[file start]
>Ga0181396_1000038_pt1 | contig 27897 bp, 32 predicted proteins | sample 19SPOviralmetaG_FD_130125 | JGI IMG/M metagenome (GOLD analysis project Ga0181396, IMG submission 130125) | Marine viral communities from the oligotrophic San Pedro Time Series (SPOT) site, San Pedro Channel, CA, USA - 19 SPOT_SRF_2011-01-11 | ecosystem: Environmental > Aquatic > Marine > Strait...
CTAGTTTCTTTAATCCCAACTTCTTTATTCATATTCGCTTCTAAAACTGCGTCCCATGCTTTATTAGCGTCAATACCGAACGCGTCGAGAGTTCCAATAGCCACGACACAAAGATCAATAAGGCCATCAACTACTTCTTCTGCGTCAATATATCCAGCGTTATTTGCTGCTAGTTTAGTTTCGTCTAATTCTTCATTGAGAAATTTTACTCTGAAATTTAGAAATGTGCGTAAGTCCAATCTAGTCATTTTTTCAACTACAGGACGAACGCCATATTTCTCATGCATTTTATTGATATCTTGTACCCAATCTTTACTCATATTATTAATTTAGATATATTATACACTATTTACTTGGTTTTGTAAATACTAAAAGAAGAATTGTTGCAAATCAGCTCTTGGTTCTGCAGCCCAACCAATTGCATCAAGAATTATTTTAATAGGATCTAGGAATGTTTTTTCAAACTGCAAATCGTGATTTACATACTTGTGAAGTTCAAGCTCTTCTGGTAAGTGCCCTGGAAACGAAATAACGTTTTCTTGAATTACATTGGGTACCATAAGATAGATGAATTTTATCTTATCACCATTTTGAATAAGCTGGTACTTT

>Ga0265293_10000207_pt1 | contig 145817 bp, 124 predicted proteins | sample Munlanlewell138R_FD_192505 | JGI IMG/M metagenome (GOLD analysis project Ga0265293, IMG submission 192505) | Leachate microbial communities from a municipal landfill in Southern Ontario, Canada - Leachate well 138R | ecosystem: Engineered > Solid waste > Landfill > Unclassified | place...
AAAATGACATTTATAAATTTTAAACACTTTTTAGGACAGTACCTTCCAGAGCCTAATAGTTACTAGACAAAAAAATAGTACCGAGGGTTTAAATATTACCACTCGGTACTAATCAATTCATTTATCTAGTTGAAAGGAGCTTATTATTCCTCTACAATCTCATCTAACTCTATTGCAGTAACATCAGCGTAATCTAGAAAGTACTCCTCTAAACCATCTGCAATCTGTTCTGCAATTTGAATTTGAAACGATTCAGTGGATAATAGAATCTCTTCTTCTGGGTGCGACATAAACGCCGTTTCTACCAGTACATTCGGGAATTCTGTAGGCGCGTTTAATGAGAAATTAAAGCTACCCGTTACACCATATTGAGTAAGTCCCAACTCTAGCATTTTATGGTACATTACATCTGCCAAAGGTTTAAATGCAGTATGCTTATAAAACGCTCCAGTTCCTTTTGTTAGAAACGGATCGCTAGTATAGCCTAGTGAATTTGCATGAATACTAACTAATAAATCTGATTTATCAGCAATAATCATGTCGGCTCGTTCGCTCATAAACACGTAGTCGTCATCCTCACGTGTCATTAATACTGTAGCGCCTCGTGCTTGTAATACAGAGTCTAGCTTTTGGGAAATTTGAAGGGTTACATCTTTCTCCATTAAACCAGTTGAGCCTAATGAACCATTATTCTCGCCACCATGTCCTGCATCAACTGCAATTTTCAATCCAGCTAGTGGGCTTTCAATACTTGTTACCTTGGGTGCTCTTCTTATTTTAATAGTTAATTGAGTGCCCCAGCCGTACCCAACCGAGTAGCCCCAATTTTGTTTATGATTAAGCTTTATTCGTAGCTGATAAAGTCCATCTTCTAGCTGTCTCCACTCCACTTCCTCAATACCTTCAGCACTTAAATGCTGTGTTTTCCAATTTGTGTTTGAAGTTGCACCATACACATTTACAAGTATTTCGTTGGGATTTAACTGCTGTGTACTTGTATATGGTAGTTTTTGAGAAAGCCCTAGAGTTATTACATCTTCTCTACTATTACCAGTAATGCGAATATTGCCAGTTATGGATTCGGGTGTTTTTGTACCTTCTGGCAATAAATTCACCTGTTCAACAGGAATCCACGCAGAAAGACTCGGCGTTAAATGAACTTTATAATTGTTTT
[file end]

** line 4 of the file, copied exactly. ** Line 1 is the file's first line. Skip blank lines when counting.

AAAATGACATTTATAAATTTTAAACACTTTTTAGGACAGTACCTTCCAGAGCCTAATAGTTACTAGACAAAAAAATAGTACCGAGGGTTTAAATATTACCACTCGGTACTAATCAATTCATTTATCTAGTTGAAAGGAGCTTATTATTCCTCTACAATCTCATCTAACTCTATTGCAGTAACATCAGCGTAATCTAGAAAGTACTCCTCTAAACCATCTGCAATCTGTTCTGCAATTTGAATTTGAAACGATTCAGTGGATAATAGAATCTCTTCTTCTGGGTGCGACATAAACGCCGTTTCTACCAGTACATTCGGGAATTCTGTAGGCGCGTTTAATGAGAAATTAAAGCTACCCGTTACACCATATTGAGTAAGTCCCAACTCTAGCATTTTATGGTACATTACATCTGCCAAAGGTTTAAATGCAGTATGCTTATAAAACGCTCCAGTTCCTTTTGTTAGAAACGGATCGCTAGTATAGCCTAGTGAATTTGCATGAATACTAACTAATAAATCTGATTTATCAGCAATAATCATGTCGGCTCGTTCGCTCATAAACACGTAGTCGTCATCCTCACGTGTCATTAATACTGTAGCGCCTCGTGCTTGTAATACAGAGTCTAGCTTTTGGGAAATTTGAAGGGTTACATCTTTCTCCATTAAACCAGTTGAGCCTAATGAACCATTATTCTCGCCACCATGTCCTGCATCAACTGCAATTTTCAATCCAGCTAGTGGGCTTTCAATACTTGTTACCTTGGGTGCTCTTCTTATTTTAATAGTTAATTGAGTGCCCCAGCCGTACCCAACCGAGTAGCCCCAATTTTGTTTATGATTAAGCTTTATTCGTAGCTGATAAAGTCCATCTTCTAGCTGTCTCCACTCCACTTCCTCAATACCTTCAGCACTTAAATGCTGTGTTTTCCAATTTGTGTTTGAAGTTGCACCATACACATTTACAAGTATTTCGTTGGGATTTAACTGCTGTGTACTTGTATATGGTAGTTTTTGAGAAAGCCCTAGAGTTATTACATCTTCTCTACTATTACCAGTAATGCGAATATTGCCAGTTATGGATTCGGGTGTTTTTGTACCTTCTGGCAATAAATTCACCTGTTCAACAGGAATCCACGCAGAAAGACTCGGCGTTAAATGAACTTTATAATTGTTTT